5 Ways to Make a Good Orthopedic Practice Great

Laura Miller -   Print  |
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Orthopedic practices around the country are struggling to stay afloat amid a tough economy and declining reimbursements. Being a good surgeon is important, but doesn't necessarily guarantee a high patient volume or a profitable business in today's market. "You can't only be a good surgeon with good results," says Bal Raj, MD, an orthopedic surgeon at the Beverly Hills (Calif.) Orthopedic Institute. "You need to also have an X-factor." Here are five ways orthopedic practices can stay competitive in their markets.

1. Treat all patients like VIPs. There are a few simple things the practice staff can do to improve the patient's entire experience at the practice and make them feel like VIPs. Make sure the staff smiles at the patients when they arrive and throughout the visit. Ask the patients questions and make sure they have everything they need, and provide them with things they've forgotten. "Customer service is very important," says Dr. Raj. "If the patient needs to have their MRI but didn't bring it, my clinical staff will get the MRI."

This treatment should remain consistent throughout the patient's experience and recovery. Dr. Raj's staff calls the patient within a week of treatment or surgery to make sure the patient's imaging has been taken care of and they understand their physical therapy. The staff also asks if the patient is having any problems and, if they do, helps to solve them.

2. Select the proper patients for surgery. You have to have good results to be successful in a competitive market, and part of having good results is selecting the appropriate treatment for each patient. "If you're too hungry for surgery and you operate on anyone who comes in, you're going to have problems," says Dr. Raj. "Some patients don't need surgery or aren't psychologically ready to undergo the procedure. I definitely empower the patient with education. Usually, what I find is the patients find comfort in making their own decisions."

3. Incorporate new technology. Orthopedics is a fast-moving specialty and profitable practices stay abreast of the new technology available for their patients. "One of the exciting things in orthopedics is the rate of technological development, particularly with joint replacements," says Jeffrey Meisles, MD, an orthopedic surgeon with Orthopedic Specialists in Elmhurst, Ill. However, adopting new technology can be costly. Research the technology and make sure it offers a clinical advantage that outweighs the extra cost before incorporating it into your practice. Even if the implants or equipment for the procedure are more expensive upfront, they can reduce costs later by shortening the length-of-stay at the hospital, decreasing rehabilitation time or eliminating the need for revision surgery. "As long as there's an ability to improve patient outcomes, and increase efficiency, there's a potential that the new technologies can actually lower the cost of some procedures," he says.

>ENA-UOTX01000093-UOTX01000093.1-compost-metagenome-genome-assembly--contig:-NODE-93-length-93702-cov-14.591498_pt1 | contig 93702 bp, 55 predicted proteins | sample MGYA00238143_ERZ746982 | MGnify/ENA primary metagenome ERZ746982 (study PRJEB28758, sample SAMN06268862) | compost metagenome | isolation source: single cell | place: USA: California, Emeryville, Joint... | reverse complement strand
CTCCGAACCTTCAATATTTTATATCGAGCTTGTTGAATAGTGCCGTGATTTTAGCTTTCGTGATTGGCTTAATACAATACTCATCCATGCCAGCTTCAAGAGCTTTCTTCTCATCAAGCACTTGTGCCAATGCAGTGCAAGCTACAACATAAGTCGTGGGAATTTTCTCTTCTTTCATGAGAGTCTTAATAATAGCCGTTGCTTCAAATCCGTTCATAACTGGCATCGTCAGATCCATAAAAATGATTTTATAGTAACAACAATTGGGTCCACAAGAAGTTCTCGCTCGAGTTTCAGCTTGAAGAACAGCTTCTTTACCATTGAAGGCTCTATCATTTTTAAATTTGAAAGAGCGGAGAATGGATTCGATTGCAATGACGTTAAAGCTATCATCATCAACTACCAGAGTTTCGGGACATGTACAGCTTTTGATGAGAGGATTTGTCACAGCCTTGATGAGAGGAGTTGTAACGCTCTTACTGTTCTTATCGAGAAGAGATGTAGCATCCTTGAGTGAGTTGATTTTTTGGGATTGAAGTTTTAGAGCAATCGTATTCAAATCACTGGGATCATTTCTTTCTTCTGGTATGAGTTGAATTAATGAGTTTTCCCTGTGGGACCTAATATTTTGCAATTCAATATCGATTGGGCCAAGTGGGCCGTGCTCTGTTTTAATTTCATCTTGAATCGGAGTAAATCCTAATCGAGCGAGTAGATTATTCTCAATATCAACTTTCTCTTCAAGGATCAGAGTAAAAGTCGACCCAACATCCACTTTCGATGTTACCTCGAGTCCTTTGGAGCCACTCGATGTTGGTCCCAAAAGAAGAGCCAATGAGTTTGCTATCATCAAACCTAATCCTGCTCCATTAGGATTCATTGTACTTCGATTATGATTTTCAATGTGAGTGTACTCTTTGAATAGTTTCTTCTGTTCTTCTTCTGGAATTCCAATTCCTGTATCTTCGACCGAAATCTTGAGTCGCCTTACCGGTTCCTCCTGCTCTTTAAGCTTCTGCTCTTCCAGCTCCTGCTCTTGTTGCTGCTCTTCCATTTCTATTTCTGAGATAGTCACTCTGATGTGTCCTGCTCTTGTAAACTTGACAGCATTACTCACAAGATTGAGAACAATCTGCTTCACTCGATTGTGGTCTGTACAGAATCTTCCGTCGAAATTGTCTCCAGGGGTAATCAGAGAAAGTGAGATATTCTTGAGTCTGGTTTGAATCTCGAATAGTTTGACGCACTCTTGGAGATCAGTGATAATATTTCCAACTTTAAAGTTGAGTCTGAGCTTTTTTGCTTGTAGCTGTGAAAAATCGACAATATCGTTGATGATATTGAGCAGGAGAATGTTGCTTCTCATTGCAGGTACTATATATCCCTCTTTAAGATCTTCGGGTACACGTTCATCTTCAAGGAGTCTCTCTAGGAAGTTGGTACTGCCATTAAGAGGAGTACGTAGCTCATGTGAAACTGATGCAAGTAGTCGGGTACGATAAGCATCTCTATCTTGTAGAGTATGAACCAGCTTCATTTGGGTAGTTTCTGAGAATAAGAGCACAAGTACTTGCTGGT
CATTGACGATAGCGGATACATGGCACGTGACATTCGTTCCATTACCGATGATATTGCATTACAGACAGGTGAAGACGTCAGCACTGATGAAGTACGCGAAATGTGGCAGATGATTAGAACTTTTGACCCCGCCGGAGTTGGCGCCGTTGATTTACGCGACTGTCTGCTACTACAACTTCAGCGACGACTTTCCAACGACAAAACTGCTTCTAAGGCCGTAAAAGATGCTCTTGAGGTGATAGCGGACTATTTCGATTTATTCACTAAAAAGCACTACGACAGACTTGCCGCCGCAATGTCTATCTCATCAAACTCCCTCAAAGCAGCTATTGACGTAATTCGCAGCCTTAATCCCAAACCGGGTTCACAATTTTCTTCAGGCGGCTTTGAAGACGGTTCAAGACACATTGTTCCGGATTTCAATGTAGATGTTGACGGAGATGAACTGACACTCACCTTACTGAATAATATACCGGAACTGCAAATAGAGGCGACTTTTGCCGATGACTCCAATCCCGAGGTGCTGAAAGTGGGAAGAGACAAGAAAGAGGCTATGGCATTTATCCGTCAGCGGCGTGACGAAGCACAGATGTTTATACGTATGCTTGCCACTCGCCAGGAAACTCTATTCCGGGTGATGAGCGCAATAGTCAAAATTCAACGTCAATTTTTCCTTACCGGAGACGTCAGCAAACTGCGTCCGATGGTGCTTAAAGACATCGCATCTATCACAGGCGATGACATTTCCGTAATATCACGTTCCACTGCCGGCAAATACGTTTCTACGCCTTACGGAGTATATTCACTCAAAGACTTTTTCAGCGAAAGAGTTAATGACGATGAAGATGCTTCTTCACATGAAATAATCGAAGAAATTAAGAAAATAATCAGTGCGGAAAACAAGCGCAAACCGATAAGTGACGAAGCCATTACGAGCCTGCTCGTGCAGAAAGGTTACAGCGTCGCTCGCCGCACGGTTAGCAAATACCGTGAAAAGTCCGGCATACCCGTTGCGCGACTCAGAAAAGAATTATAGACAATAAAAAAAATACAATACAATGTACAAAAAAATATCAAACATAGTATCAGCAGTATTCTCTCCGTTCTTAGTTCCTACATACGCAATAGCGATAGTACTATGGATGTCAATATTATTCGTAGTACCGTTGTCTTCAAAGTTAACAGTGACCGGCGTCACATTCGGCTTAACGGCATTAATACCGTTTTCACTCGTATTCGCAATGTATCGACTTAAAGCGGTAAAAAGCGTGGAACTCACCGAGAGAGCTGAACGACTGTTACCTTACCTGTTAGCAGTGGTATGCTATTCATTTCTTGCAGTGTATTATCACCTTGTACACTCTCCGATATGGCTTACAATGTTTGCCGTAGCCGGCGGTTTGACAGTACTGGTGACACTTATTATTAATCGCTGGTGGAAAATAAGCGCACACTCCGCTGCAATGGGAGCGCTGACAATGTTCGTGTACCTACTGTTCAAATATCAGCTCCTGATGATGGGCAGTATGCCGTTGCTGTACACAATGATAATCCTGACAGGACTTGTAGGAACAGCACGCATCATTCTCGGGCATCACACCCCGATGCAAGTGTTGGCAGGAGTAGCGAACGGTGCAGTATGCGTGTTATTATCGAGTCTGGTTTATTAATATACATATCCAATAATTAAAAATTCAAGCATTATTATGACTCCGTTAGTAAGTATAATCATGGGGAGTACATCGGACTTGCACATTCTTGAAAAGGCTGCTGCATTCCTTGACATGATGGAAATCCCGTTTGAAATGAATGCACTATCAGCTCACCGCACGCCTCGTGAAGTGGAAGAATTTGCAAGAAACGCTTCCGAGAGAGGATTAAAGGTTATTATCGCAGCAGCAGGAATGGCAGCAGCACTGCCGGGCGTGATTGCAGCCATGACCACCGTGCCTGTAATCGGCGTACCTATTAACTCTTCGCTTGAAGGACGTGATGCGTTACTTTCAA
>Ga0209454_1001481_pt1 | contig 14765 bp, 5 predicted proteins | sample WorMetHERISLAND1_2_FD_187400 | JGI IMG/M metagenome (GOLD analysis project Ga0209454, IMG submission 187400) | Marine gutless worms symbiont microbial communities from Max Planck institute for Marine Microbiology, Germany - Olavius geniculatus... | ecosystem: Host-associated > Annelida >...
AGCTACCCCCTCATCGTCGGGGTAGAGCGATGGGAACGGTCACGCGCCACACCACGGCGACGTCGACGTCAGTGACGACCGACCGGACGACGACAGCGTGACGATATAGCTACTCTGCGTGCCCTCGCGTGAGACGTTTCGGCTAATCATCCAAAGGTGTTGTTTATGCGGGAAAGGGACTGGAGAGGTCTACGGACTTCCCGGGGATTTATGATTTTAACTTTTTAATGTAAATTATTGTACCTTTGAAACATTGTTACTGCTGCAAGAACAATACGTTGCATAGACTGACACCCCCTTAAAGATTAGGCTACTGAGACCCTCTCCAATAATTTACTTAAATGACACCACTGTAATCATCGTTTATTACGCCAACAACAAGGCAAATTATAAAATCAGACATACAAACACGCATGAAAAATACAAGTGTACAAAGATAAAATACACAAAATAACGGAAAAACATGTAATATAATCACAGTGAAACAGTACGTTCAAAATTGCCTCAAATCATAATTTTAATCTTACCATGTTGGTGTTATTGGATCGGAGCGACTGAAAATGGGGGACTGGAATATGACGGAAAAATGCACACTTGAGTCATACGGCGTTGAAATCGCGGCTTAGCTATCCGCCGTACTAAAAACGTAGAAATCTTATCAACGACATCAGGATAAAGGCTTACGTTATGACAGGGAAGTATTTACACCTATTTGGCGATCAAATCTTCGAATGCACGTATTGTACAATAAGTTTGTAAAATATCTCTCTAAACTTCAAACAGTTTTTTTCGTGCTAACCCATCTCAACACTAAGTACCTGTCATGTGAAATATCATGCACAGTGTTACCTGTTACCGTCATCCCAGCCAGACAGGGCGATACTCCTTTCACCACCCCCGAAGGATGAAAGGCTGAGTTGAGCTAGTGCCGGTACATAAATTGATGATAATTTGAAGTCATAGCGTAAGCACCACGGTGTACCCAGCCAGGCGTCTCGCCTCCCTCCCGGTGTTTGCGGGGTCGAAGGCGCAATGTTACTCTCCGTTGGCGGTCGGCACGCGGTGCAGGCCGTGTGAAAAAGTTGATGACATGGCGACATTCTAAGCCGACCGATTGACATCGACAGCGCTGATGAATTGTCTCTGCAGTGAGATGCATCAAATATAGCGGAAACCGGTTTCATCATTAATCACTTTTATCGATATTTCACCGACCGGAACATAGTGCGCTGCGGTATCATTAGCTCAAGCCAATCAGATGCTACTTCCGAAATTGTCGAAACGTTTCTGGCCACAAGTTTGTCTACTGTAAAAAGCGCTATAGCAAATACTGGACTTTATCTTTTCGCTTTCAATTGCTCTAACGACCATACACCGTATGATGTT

4. Take care of referring physicians. Orthopedic surgeons receive several patients from primary care physicians and other referral sources. These physicians are concerned about their patients and appreciate correspondence with surgeons. "I make sure to take care of referral sources and I'm in frequent communication with them," says Dr. Raj. When referring physicians are comfortable with you, they are more likely to recommend your practice to the appropriate patient.

5. Keep the clinic clean. Appearance is very important for practices, especially when patients have a choice among many practices in the community. The practice should be clean and aesthetically pleasing, says Dr. Raj. "My clinic treats all of its patients as if we were a hotel," he says. "The office is clean and has a high-end feel. The first five minutes in the clinic leaves a lasting impression on the patients."




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